But what if Brexit results in a clamp down on the free movement of people between Britain and the rest of Europe?
Sure, communication and collaboration has never been easier using modern technology tools.
But that is nowhere near the same as having researchers move to an institution, where they bring direct knowledge, teaching experience and perhaps most importantly funding.
Three pillars upon which research, science and innovation are founded.
One suggestion doing the rounds since last Friday’s result is that free movement of scientists could be the price the UK would have to pay for the right to compete for European funding.
Indeed prior to the vote, Leave campaigners had indicated that Britain could set its own immigration policy which could fast track scientists and graduates.
But like in so many other areas, uncertainty abounds about how, or even whether, this could work.
The final big area where British science will lose out is influence.
The EU is a big actor on the world research stage.
Its policies are closely scrutinised, its regulations studied and its decisions mirrored by other blocs and states.
Britain undoubtedly had a disproportionately high level of control over how those policies, regulations and decisions were formed.
But in the future, if it is no longer at the table, then that will not be possible.
Not everyone in British science sees that as necessarily a bad thing.
Cancer researcher Professor Angus Dalgleish from St George’s Hospital in London argued during the campaign that clinical trials in Britain had been hampered by a 2001 EU directive which introduced tighter controls – although amendments taking account of concerns were introduced thirteen years later following lobbying by Britain and others.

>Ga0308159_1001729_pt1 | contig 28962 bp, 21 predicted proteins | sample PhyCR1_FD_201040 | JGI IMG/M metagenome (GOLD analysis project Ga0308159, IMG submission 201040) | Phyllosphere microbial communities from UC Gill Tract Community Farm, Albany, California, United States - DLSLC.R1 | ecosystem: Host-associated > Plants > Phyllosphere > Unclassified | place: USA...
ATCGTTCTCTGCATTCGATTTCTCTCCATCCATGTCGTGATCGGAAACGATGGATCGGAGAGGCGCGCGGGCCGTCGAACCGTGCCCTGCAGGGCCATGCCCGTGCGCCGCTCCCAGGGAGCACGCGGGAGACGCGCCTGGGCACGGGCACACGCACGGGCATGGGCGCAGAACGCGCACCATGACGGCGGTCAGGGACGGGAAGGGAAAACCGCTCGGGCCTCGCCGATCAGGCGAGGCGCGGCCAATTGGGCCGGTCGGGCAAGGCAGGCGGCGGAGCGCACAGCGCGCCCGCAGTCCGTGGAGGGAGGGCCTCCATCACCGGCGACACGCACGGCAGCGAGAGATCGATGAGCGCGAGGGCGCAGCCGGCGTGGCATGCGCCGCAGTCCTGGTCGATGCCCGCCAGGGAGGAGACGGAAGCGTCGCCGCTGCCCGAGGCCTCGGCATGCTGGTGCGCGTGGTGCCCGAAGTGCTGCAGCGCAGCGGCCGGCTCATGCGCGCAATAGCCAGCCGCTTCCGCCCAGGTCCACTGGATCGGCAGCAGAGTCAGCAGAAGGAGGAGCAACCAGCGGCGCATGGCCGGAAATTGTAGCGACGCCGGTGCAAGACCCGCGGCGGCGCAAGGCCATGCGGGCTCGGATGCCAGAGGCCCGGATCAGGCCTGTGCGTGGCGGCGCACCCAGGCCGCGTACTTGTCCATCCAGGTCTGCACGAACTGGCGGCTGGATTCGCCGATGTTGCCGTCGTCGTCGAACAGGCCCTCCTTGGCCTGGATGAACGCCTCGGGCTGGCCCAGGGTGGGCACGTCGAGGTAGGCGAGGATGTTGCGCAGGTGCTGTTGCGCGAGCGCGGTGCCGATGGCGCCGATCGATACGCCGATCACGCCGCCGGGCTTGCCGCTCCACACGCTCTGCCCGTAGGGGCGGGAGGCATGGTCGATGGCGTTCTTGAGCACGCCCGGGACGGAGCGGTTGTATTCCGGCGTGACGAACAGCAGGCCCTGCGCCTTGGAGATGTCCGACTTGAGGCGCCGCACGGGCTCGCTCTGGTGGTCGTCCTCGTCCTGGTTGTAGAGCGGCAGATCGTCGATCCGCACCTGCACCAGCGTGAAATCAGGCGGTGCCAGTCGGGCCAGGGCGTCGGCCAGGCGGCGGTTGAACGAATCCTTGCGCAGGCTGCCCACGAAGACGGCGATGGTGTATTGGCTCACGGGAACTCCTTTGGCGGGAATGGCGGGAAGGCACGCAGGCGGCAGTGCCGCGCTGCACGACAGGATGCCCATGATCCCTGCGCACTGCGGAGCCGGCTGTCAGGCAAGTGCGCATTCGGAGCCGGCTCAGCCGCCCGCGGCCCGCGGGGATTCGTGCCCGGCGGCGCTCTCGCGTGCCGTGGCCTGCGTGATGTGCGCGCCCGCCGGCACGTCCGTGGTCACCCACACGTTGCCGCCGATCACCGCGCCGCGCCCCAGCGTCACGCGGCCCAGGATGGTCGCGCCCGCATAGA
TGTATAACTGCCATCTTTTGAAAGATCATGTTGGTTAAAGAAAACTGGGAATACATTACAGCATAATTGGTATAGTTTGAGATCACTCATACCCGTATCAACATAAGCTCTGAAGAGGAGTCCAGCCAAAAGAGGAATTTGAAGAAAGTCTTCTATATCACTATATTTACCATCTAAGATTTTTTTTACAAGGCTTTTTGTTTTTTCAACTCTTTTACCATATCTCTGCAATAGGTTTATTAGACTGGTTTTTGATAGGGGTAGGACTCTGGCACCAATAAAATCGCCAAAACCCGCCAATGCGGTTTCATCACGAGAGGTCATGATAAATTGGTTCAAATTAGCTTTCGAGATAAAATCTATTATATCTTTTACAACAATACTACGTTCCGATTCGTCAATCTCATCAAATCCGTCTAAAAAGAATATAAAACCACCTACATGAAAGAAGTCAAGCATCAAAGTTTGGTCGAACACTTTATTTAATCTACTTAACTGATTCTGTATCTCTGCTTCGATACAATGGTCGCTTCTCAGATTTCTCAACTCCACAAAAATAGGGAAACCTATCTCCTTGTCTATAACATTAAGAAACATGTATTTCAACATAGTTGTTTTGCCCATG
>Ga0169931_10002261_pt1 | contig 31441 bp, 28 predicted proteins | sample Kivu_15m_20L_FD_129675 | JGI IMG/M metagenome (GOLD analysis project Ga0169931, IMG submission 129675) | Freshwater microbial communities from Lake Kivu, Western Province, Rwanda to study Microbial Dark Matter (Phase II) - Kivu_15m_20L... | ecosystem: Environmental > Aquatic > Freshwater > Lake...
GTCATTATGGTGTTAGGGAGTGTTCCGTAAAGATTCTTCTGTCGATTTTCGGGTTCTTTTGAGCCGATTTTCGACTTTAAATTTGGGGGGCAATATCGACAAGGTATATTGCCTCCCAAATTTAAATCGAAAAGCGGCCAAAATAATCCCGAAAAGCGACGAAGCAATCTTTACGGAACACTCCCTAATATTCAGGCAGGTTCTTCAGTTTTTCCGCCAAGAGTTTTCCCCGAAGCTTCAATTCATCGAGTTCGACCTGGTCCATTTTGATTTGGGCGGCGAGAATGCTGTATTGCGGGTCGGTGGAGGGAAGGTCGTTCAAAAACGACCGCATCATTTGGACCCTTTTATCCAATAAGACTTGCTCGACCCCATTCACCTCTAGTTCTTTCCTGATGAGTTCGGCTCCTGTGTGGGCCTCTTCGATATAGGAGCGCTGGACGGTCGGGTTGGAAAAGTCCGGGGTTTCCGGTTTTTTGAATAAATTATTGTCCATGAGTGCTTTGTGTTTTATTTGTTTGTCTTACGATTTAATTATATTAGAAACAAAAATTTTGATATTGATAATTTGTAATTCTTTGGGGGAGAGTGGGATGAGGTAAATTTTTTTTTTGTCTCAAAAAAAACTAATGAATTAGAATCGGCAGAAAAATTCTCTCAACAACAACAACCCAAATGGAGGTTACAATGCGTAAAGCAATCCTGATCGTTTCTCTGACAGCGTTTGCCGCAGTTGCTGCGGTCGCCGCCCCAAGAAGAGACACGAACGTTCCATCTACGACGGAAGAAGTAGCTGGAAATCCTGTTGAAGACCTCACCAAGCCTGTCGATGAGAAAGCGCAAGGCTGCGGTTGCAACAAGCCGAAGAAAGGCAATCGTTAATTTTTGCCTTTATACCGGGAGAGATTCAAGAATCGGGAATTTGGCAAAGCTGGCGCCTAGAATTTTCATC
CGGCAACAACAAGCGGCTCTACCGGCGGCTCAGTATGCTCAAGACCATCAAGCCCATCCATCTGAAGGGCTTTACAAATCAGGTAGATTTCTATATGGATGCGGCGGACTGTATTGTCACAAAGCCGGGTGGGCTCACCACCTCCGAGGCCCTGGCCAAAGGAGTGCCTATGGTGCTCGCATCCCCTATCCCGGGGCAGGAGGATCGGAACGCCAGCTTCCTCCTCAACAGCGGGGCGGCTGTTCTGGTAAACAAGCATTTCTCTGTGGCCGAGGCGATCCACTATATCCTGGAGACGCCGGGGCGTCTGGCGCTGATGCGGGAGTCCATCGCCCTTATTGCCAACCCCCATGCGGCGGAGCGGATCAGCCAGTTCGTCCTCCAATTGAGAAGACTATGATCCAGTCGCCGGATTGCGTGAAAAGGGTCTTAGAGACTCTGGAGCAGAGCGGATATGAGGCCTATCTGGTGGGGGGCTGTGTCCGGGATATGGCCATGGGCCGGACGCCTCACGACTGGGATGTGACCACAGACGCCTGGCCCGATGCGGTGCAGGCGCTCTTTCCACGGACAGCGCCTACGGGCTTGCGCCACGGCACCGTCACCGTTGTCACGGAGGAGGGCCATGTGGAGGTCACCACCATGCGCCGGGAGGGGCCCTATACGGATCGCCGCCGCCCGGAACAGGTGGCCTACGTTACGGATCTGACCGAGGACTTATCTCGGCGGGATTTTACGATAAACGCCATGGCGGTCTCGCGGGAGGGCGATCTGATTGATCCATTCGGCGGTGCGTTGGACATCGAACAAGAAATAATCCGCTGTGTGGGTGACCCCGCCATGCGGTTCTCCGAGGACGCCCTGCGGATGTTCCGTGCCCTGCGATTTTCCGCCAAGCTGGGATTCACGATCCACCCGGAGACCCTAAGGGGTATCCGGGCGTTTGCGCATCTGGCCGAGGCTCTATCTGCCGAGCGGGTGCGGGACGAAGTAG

What all this means for Ireland is, like everything else to do with the Brexit vote, unclear.
It might mean more success for Irish researchers applying for EU funding, if the competition from Britain is no longer present.
But then those applications for funding may not be so strong if they do not include collaborative relationships with top British-based scientists.
Plus, without the contributions from Britain, the pot will surely be smaller.
Ireland could benefit from an influx of research talent from Britain, as researchers seek to relocate to locations where their opportunities aren’t hampered.
That could bring a boost in funding, and knowledge.
But what might losing an often important ally from the negotiating table mean for Ireland when it comes to decisions around significant issues and policies?
Ultimately we all – Irish-based scientists and the public – benefit if British science is strong and productive.
History is littered with examples of scientific breakthroughs that were made by scientists working across the Irish Sea.
No doubt that will continue.
But it is hard not to wonder what massive scientific advances might have been inadvertently squandered by the British public’s shock decision to leave the EU.
Comments welcome via Twitter to @willgoodbody